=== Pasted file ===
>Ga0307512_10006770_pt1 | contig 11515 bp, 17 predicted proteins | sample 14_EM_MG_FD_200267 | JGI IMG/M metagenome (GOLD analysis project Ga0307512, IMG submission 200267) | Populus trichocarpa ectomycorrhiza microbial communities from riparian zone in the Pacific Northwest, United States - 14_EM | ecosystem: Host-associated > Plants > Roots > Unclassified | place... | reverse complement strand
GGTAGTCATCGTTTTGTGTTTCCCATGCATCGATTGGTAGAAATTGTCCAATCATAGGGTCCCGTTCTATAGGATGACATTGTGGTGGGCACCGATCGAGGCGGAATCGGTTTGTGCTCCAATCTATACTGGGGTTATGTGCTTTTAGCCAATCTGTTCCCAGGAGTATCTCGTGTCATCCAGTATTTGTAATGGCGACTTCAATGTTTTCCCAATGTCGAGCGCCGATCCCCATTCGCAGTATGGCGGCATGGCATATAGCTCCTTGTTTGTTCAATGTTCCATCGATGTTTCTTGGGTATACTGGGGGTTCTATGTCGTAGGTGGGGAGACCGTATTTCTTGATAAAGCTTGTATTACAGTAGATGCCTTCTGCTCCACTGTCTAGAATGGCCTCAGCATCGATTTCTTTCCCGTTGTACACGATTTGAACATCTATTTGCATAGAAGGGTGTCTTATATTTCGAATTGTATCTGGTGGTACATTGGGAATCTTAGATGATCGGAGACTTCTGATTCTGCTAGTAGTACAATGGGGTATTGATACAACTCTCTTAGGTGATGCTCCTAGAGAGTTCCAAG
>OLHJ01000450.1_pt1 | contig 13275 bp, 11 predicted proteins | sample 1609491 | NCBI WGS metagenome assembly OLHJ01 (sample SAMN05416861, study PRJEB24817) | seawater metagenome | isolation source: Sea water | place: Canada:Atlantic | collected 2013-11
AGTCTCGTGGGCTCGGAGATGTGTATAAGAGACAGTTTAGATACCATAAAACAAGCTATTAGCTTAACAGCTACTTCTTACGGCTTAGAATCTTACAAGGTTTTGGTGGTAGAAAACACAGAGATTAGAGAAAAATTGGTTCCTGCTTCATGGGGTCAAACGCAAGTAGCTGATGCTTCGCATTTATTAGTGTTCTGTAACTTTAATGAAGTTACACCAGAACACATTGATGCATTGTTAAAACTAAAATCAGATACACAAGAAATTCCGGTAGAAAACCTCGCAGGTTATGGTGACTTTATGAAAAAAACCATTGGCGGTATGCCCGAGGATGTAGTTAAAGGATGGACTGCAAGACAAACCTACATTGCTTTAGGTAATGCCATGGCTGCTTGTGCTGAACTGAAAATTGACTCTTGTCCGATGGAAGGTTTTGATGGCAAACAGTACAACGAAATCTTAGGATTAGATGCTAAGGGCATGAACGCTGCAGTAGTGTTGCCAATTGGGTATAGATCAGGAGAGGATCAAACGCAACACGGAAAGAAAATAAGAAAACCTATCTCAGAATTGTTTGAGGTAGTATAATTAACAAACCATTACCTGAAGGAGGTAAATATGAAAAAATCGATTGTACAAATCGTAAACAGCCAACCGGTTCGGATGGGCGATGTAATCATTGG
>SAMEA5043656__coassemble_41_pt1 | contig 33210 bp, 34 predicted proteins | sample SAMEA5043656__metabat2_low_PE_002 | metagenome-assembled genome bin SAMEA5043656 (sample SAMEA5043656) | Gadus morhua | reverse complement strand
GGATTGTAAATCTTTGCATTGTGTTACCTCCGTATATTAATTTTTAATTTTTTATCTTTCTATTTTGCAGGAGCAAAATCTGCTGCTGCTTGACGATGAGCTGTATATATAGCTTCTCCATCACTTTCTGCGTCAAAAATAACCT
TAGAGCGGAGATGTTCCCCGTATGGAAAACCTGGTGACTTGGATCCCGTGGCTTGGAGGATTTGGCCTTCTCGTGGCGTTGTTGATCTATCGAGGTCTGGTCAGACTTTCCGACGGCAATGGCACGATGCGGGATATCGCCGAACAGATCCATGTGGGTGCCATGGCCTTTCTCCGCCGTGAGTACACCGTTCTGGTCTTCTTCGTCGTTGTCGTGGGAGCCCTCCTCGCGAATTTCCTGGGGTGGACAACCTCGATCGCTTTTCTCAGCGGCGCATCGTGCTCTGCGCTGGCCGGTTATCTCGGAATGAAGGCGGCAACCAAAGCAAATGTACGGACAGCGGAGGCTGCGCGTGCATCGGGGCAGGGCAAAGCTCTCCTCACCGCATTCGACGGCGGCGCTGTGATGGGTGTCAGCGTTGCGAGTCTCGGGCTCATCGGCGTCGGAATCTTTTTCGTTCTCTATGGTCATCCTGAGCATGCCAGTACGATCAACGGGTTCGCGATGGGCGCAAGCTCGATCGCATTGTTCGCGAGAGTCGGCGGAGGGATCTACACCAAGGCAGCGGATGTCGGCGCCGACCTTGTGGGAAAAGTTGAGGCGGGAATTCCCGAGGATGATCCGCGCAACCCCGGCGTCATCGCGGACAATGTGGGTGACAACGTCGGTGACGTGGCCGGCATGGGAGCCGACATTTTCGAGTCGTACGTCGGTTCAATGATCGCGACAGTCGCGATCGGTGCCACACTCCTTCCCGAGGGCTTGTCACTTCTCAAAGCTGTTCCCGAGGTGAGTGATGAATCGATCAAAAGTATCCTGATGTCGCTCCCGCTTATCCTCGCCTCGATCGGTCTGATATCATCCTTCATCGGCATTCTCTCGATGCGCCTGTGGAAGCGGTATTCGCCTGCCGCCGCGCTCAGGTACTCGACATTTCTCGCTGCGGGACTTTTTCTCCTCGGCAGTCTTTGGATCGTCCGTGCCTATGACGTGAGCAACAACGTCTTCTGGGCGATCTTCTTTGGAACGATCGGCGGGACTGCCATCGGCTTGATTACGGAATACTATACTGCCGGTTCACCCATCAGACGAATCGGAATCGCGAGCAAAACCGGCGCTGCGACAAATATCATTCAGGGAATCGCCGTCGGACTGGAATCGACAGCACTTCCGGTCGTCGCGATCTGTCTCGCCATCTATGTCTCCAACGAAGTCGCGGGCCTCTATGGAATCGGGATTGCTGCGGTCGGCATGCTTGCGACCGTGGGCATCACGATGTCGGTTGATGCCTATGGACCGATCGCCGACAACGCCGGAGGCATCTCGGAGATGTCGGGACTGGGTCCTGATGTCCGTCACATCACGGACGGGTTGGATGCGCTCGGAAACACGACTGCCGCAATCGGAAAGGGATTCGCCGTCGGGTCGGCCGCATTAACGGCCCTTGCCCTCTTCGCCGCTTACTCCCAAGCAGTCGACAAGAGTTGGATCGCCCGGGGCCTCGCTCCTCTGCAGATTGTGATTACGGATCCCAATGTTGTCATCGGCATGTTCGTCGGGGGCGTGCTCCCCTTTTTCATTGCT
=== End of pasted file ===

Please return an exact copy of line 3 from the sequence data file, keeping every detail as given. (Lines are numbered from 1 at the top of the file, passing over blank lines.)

>OLHJ01000450.1_pt1 | contig 13275 bp, 11 predicted proteins | sample 1609491 | NCBI WGS metagenome assembly OLHJ01 (sample SAMN05416861, study PRJEB24817) | seawater metagenome | isolation source: Sea water | place: Canada:Atlantic | collected 2013-11